Skip to main content

Random Penguins and Other Global Readers.....

It's official, mega-publishers Random House and Penguin have merged. And, I am woefully disappointed that they didn't opt to go with my vote to rename themselves Random Penguins---
instead, they've settled on the boring---and completely uninspiring---Penguin Random House.

Even the equally amusing, Penguin House, would have been an exciting change...


I mean, come on... surely a company that is based in the creative uses of language would jump at the opportunity to inspire a bit of humor. No?




In other global-literary news, the folks at the Asia Pacific Writers and Translators Association, aka AP Writers, have been inspired to create a World Readers' Award, that will take an author's nationality out of the equation. The idea having been inspired by their feeling that the Pulitzer is too American, the Man Booker is too British and the Nobel is too Euro-centric----

How they plan on making the World Readers' Award more "global" when their intent is to represent, the thus far overlooked Asian/Indian population of writers, is beyond me.

Their idea is to present "readers", not literature professionals, with nationality-blind entries and allow them to select a short-list from which a winner will be selected. They're still trying to determine the parameters of the award/selection/judging process---- but, yearly theme-based groups have already been tossed about... i.e. "East meets West" and "The Indian Subcontinent"---and I can't help thinking it's all a bit self-defeating.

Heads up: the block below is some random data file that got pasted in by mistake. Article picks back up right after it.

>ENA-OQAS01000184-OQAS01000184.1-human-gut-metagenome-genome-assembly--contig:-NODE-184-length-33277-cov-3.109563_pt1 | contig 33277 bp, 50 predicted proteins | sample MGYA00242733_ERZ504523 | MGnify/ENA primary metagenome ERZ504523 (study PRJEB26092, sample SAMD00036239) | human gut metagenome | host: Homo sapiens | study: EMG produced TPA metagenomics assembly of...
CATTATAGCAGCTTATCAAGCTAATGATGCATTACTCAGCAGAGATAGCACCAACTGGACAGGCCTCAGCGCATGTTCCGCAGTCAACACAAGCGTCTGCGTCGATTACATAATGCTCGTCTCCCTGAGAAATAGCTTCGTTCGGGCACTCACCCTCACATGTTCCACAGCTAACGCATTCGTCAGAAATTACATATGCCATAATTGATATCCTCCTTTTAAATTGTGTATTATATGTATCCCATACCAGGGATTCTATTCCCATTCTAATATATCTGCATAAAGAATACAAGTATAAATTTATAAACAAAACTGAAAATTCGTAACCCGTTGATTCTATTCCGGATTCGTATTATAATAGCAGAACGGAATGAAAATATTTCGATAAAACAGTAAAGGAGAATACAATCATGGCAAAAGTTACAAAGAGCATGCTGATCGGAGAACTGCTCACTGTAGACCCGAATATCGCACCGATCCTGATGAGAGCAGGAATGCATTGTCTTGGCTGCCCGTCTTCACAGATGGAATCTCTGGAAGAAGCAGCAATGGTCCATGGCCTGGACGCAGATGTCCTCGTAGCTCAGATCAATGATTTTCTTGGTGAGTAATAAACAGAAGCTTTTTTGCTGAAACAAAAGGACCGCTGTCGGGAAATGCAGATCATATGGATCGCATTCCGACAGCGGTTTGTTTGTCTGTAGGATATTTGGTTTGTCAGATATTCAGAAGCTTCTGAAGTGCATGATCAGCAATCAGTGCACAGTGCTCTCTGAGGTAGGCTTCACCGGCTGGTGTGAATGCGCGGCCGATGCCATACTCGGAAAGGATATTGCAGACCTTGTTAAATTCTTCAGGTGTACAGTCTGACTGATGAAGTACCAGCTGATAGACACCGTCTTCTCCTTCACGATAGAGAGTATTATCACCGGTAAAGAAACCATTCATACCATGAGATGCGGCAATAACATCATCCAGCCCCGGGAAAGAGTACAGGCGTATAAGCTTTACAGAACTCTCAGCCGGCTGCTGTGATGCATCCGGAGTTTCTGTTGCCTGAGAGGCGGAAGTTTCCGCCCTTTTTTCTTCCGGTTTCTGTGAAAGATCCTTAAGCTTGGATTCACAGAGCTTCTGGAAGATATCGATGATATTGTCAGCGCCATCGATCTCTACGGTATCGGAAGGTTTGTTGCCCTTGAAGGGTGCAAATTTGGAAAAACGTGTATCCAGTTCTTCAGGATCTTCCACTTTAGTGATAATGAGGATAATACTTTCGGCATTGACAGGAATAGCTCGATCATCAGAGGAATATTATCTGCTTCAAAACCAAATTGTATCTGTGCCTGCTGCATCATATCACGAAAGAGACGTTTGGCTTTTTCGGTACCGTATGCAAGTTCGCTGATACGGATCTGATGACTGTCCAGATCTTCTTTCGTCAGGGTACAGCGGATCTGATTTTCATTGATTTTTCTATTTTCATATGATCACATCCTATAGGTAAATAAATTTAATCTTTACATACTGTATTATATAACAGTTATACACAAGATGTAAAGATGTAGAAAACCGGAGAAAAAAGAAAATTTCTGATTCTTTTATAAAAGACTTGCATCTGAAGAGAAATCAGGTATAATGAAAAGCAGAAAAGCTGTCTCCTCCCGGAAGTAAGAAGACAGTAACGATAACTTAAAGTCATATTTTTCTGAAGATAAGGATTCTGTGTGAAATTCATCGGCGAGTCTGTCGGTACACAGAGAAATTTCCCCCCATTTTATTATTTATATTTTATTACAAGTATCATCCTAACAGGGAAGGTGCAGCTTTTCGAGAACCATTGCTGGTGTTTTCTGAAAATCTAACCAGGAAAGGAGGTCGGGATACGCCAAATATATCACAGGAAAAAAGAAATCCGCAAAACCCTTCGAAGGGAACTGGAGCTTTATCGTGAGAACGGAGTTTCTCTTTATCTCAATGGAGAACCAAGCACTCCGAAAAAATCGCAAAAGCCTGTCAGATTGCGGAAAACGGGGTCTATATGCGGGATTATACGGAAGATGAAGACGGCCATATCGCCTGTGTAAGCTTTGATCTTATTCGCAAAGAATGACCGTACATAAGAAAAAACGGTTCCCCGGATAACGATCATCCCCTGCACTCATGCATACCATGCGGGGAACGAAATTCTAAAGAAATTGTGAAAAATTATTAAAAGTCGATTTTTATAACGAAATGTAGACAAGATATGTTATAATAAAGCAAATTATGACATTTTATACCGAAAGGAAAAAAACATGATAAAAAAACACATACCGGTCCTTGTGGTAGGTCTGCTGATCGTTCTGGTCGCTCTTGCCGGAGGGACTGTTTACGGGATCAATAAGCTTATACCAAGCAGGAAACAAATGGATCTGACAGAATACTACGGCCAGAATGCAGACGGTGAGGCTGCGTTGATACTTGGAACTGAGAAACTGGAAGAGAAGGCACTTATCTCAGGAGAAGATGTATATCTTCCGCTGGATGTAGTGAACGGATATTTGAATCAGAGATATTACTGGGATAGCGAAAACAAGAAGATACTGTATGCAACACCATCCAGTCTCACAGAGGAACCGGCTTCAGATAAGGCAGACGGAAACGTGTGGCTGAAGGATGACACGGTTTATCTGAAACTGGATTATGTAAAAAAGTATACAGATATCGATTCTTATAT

The concept of a global award is to be commended--- in fact, I would love to see a true global award come about. But, I don't think there's anything wrong with a culturally exclusive award--- as many writers/readers are defined by their nationality and culture, it's difficult to "compare" and ultimately "discriminate" what might be the best. How do you define a global standard when we are still so far apart culturally/economically?

The Pulitzer, Man Booker and Nobel prizes might be the most well-known on a global scale, but, that doesn't mean that the awards presented by Asian/Indian countries for their own nationals are any less prestigious.

Unfortunately, so long as there gaps in every country's understanding of the rest of the world, I think it's going to be very difficult to bridge the distance among the world's peoples' idea of "great" literature.

But, here's to hoping that gap won't be around for much longer....


Comments

  1. Wow... Seriously. How the hell did they miss these perfect pairings!? I'm a little embarrassed for them all.

    For shame..


    Hugs!

    Valerie

    ReplyDelete
    Replies
    1. I knooooooow.....
      Truly, it would have been so much fun---- but, I guess they feel the need to retain some level of decorum (they're probably calling themselves this in boardroom discussions)... >_<

      Delete
  2. I love your names. Especially Random Penguins. Here's hoping combining their super-powers works out well for writers. I guess we shall see.

    ReplyDelete
    Replies
    1. Random Penguin Super-Powers Activate!!!
      I could so see it--- but, yeah, let's hope it's to the advantage of the writers out there :-)

      Delete
  3. Random Penguins would also make a mighty fine band name.